Here is the latest installment of a weekly feature I have been running for some time on this blog — lessons from the nonprofit News Literacy Project, which aims to teach students and the public how to sort fact from fiction in our digital and contentious age. There has not been a time in recent U.S. history when this skill has been as important due to social and partisan media’s ability to spread rumors and lies.
The News Literacy Project was founded more than a decade ago by Alan Miller, a Pulitzer Prize-winning former reporter at the Los Angeles Times, and it has become the leading provider of news literacy education. You can learn more about the organization and its resources and programs here.
The material in this post comes from the Sift, the organization’s newsletter for educators, which has more than 23,000 subscribers. Published weekly during the school year, it explores timely examples of misinformation, addresses media and press freedom topics, discusses social media trends and issues, and includes discussion prompts and activities for the classroom. Get Smart About News, modeled on the Sift, is a free weekly newsletter for the public.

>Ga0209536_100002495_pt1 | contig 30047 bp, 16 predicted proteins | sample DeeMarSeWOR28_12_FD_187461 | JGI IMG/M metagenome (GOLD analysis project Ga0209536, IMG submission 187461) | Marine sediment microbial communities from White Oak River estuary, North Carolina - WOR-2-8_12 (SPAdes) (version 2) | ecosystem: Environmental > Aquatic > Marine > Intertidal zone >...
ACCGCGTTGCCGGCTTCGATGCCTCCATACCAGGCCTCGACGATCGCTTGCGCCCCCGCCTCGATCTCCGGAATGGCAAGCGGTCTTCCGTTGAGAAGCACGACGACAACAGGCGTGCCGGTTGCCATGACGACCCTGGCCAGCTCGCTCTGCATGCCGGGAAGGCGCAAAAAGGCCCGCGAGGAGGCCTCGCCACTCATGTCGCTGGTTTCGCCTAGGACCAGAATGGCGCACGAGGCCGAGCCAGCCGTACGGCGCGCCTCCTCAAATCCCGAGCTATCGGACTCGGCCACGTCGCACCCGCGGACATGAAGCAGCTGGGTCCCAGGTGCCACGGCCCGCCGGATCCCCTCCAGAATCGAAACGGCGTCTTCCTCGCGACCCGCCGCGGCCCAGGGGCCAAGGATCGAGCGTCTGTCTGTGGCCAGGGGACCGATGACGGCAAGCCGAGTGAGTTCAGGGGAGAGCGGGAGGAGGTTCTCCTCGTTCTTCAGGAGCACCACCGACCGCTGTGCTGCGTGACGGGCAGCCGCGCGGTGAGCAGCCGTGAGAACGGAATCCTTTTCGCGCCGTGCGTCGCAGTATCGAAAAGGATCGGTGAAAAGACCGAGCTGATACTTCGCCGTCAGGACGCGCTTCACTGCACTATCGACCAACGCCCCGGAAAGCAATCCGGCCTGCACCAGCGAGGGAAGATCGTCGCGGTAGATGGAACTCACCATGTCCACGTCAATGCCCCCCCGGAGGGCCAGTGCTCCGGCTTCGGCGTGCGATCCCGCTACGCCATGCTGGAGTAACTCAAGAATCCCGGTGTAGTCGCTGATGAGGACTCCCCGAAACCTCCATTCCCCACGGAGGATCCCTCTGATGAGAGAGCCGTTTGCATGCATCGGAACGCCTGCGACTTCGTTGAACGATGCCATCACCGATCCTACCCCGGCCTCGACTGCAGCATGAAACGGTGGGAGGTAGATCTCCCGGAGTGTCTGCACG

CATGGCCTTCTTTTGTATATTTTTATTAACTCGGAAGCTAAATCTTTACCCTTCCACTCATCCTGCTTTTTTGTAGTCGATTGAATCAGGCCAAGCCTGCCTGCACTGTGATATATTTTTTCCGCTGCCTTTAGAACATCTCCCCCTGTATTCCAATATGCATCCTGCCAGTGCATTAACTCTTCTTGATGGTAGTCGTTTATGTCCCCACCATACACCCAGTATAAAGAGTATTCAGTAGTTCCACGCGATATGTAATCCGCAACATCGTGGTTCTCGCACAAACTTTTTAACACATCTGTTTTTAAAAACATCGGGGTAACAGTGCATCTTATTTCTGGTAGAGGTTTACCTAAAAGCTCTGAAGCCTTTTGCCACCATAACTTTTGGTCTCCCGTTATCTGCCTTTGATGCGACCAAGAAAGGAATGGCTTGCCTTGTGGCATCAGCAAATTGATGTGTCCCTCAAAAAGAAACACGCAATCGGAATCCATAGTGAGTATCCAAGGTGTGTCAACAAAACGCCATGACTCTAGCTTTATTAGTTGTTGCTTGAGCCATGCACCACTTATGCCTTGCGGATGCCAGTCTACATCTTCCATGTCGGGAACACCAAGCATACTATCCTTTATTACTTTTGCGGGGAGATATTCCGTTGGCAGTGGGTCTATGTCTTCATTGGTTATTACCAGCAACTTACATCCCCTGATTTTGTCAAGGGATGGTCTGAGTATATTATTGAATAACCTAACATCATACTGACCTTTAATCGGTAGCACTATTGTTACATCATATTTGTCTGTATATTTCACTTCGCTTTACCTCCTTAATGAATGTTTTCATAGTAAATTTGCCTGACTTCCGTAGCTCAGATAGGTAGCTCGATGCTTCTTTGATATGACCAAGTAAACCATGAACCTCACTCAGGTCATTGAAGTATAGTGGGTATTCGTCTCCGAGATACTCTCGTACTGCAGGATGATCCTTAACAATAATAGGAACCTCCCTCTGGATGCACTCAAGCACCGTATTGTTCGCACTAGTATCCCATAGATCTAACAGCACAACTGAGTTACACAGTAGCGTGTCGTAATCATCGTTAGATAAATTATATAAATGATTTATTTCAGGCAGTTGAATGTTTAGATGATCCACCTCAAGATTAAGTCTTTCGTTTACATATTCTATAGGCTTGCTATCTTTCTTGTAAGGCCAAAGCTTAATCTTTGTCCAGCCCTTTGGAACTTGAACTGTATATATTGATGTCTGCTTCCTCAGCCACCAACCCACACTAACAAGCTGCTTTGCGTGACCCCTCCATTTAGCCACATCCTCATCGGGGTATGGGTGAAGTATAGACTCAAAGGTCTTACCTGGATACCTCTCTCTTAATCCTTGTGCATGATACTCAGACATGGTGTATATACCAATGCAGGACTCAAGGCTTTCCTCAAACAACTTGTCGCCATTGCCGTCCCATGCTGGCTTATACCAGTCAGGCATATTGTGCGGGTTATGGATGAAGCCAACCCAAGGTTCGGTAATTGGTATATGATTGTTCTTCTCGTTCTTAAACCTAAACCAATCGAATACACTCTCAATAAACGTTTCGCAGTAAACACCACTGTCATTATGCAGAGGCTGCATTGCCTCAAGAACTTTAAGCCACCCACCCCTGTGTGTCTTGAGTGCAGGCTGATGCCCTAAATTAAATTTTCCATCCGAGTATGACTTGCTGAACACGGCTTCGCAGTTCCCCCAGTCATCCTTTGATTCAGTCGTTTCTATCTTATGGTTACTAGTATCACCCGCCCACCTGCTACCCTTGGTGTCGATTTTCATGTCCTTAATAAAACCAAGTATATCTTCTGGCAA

The News Literacy Project’s browser-based e-learning platform, Checkology, helps educators teach middle and high school students how to identify credible information, seek out reliable sources and know what to trust, what to dismiss and what to debunk.
It also gives them an appreciation of the importance of the First Amendment and a free press. Checkology, and all of NLP’s resources and programs, are free. Since 2016, more than 37,000 educators in all 50 states, the District of Columbia and more than 120 other countries have registered to use the platform. Since August 2020, more than 3,000 educators and more than 125,000 students have actively used Checkology.
Here is material from the May 2 edition of the Sift:
This school year, News Goggles has aimed to offer a behind-the-scenes look at journalism through videos of conversations with professional journalists about their work. We’ve spoken to journalists from Oklahoma Watch, the Chicago Tribune, Colorado Public Radio, the 19th* and Reuters. Along the way, we’ve shined a light on key news literacy concepts, including sourcing, watchdog reporting and journalism standards. We will return in the fall with more News Goggles resources!
Note: You can explore previous News Goggles videos, annotations and activities in the News Literacy Project’s Resource Library under “Classroom Activities.”